N: Yes, first I want to say those words came from the mouth of Dr. Akilah Cadet of Change Cadet. Her brilliant work to dismantle white supremacy is unparalleled. When she said those words, I understood on an even deeper level just how much language matters. Our conversation revealed to me that “marginalized” is not completely honest, and if we are going to be talking about a group of people and their position to power, we must also look at why. This country was very specifically designed that way; it should and needs to be named.

How will your work expand in your program/ as a practiced-based researcher?

N: The future of my work is employing this practice of neuroscientific and somatic approaches to the mind and body through creative and contemplative mindfulness, in historically excluded bodies. Because BIPOC communities systematically engage with endemic stress, I am interested in studying the latest science and scholarship on mindfulness, embodied cognition, and presence, particularly at the intersection of BIPOC health, cultural significance, nervous system repair, intergenerational wisdom, decolonization, Black Joy, identity, and Buddhist teaching.

Sara, how does one’s lived experiences benefit their professional world?

S: It adds diversity of thought, culture, and skill. Often the traits that we are punished for are the things that we do really well. For example, collectivist cultures will take into account the benefit for the group, rather than a single person’s success. I think workplaces want this!

Sara, you have a queer- and trans-affirming therapy practice, with a special focus on serving first-generation American and immigrant communities. Can you speak to the impact of the unsaid weight that those oppressed carry on their shoulders while being expected to always show up and be a high performer?

S: This is why Black and POC communities are tired. This is why trans and nonbinary communities are tired. This is why women are tired. This is why disabled, neurodivergent, working class, fat, and other oppressed friends and loved ones are tired. They are often forced to maintain a level of dissonance between how they truly feel and what society around them deems correct to feel. On top of the actual labor it takes to live day to day, they are saddled with emotional labor too.

We can talk about the effects of emotional labor for hours and hours — can you briefly unpack what emotional labor is?

S: Emotional labor is the unseen and often thankless work put in to meet an expectation or standard, even though it doesn’t match how you genuinely feel. These standards are often created without you, and people like you, in mind.

This regulation of one’s feelings creates cognitive dissonance, or a mismatched idea of expected emotions and actual felt emotions. Living in a constant state of cognitive dissonance can be extremely difficult, leading to intense mental and physical exhaustion.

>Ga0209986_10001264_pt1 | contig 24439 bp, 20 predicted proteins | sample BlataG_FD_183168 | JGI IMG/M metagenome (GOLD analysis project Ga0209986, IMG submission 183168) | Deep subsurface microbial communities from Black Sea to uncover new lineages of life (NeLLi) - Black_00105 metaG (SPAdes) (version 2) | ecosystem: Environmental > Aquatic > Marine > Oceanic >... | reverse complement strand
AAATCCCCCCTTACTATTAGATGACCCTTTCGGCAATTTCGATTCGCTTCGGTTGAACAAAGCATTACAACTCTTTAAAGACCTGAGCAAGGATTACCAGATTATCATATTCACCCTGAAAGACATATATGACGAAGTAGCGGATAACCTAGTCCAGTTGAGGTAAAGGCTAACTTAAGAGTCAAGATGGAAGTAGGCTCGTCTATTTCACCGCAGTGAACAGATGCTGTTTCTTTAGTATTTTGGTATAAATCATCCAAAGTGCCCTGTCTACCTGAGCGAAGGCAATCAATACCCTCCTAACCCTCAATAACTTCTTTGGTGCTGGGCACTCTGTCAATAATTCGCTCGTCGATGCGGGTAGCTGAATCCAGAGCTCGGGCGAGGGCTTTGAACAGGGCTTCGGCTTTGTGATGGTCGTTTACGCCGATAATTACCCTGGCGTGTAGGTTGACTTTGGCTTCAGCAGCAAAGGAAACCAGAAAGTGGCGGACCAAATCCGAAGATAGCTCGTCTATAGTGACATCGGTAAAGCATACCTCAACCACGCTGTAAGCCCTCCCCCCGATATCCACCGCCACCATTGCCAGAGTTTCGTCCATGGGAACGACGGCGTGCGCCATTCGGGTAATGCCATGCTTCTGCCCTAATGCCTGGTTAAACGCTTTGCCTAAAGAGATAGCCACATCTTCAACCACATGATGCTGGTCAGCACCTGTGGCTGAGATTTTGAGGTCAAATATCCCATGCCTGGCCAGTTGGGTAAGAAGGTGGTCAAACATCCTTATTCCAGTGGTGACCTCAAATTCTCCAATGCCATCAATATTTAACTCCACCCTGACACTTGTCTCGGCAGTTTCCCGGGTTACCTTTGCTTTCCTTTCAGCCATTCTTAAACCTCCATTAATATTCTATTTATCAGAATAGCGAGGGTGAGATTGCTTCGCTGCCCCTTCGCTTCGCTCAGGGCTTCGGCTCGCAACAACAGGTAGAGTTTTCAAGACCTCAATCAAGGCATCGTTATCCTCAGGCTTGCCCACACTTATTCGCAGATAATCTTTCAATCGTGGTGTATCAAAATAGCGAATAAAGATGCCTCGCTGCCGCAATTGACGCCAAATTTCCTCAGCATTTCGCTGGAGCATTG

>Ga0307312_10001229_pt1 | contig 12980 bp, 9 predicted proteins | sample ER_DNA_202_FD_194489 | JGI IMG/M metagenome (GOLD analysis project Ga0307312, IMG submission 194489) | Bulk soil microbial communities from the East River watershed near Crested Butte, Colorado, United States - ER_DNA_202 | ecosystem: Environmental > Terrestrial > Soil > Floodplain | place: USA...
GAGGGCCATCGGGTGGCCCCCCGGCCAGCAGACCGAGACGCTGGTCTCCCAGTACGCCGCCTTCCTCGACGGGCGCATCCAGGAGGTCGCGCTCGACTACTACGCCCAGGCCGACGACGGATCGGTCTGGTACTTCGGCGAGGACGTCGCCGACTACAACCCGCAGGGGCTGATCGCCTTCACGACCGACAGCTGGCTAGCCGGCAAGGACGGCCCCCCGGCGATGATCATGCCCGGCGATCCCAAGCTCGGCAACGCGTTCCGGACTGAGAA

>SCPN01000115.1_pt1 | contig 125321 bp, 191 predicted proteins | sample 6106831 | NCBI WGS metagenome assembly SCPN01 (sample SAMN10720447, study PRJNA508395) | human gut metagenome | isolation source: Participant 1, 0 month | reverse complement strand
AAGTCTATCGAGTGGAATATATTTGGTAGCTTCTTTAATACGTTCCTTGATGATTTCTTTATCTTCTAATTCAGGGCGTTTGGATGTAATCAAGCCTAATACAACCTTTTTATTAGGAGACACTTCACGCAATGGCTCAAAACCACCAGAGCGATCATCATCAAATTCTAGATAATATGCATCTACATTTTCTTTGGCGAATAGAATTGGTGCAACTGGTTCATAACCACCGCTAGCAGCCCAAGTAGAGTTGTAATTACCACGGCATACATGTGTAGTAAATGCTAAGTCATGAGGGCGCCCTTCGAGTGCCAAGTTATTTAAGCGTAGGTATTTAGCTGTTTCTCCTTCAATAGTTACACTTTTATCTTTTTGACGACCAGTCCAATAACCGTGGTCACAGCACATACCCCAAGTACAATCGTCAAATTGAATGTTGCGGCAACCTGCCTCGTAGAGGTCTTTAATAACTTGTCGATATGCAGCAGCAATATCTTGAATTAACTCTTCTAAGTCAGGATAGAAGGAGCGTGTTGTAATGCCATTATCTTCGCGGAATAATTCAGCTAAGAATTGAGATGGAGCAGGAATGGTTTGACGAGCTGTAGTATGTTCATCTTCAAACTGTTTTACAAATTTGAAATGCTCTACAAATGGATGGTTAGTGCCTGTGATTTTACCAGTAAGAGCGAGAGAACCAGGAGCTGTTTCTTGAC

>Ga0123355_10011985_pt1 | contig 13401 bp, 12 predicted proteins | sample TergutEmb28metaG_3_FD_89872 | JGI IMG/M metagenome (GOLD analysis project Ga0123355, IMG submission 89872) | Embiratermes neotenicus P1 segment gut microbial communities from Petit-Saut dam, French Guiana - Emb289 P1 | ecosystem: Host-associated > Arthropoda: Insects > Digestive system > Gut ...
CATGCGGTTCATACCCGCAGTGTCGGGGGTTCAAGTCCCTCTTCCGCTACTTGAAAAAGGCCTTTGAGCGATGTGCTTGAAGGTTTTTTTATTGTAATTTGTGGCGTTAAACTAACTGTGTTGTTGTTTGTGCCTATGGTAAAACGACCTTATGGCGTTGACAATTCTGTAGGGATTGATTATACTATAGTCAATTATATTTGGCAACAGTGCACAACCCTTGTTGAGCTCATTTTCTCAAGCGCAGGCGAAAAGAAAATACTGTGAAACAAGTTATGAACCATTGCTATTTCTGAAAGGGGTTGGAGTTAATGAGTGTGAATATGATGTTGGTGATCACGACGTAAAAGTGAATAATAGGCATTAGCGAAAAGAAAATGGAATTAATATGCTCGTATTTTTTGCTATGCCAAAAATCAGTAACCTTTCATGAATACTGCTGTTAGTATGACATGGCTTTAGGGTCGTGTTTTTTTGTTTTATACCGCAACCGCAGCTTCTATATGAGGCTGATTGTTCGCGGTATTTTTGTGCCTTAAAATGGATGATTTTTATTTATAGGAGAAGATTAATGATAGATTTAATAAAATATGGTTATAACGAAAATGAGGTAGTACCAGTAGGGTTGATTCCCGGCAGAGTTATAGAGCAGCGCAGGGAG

Many people who benefit from this level of emotional labor don’t even realize they have the privilege of benefitting from it. This lack of awareness only continues to perpetuate the systems in place that bind these marginalized groups to emotional work.

Where We Begin to Identify & Heal

If you are someone who is struggling, seek out a therapist who shares similar identities as you, or is culturally aware. Take time to practice mindfulness and wellness by seeking out practitioners such as Nkechi Njaka and Sara Stanizai. Connect with organizations such as Black Girl Smile. Find your people who will gladly carry some of the weight for you. Continue to have open and honest dialogue. And remember to breathe and know that you are not alone.

Lastly, having discussions with practitioners, researchers, doctors, and scientists of color who can help everyone get a better understanding on mental health challenges in historically and intentionally left out communities. Having a sense of what one is silently carrying with them on their shoulders can greatly positively influence the working relationship between colleagues and managers. We can do this through using tools to better the experience in healthcare, as well as employee experience.

Companies need to work extensively to create safe spaces, which begins with creating truly diverse workforces. As Sara Stanizai said, “It is incredibly healing to spend time with people who ‘get it’ without you having to explain it. Who will see through excuses and call it what it is, rather than immediately challenging your feelings with ‘critical thinking,’”

Interested in a deeper understanding of BIPOC and queer mental health? Join our discussion with Nkechi and Sara during a session of Medallia Couch Talks, The Problem with Resilience: BIPOC & Queer Perspectives.